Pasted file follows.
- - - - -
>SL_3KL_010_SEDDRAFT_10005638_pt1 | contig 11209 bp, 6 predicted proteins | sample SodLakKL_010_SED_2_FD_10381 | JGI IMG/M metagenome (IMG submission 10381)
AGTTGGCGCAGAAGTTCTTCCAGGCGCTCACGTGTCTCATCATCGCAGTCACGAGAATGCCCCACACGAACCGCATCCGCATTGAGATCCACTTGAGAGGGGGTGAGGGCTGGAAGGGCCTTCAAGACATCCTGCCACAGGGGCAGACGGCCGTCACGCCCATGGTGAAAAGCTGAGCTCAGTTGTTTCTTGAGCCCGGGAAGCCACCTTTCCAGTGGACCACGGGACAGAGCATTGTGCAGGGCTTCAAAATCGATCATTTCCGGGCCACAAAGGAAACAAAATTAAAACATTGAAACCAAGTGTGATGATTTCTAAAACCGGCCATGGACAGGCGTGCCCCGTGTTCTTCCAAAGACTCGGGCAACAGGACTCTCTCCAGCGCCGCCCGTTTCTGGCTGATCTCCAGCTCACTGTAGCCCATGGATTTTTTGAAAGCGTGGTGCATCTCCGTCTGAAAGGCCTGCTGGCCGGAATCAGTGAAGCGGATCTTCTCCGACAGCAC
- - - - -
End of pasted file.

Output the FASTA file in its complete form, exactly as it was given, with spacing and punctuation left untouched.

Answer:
>SL_3KL_010_SEDDRAFT_10005638_pt1 | contig 11209 bp, 6 predicted proteins | sample SodLakKL_010_SED_2_FD_10381 | JGI IMG/M metagenome (IMG submission 10381)
AGTTGGCGCAGAAGTTCTTCCAGGCGCTCACGTGTCTCATCATCGCAGTCACGAGAATGCCCCACACGAACCGCATCCGCATTGAGATCCACTTGAGAGGGGGTGAGGGCTGGAAGGGCCTTCAAGACATCCTGCCACAGGGGCAGACGGCCGTCACGCCCATGGTGAAAAGCTGAGCTCAGTTGTTTCTTGAGCCCGGGAAGCCACCTTTCCAGTGGACCACGGGACAGAGCATTGTGCAGGGCTTCAAAATCGATCATTTCCGGGCCACAAAGGAAACAAAATTAAAACATTGAAACCAAGTGTGATGATTTCTAAAACCGGCCATGGACAGGCGTGCCCCGTGTTCTTCCAAAGACTCGGGCAACAGGACTCTCTCCAGCGCCGCCCGTTTCTGGCTGATCTCCAGCTCACTGTAGCCCATGGATTTTTTGAAAGCGTGGTGCATCTCCGTCTGAAAGGCCTGCTGGCCGGAATCAGTGAAGCGGATCTTCTCCGACAGCAC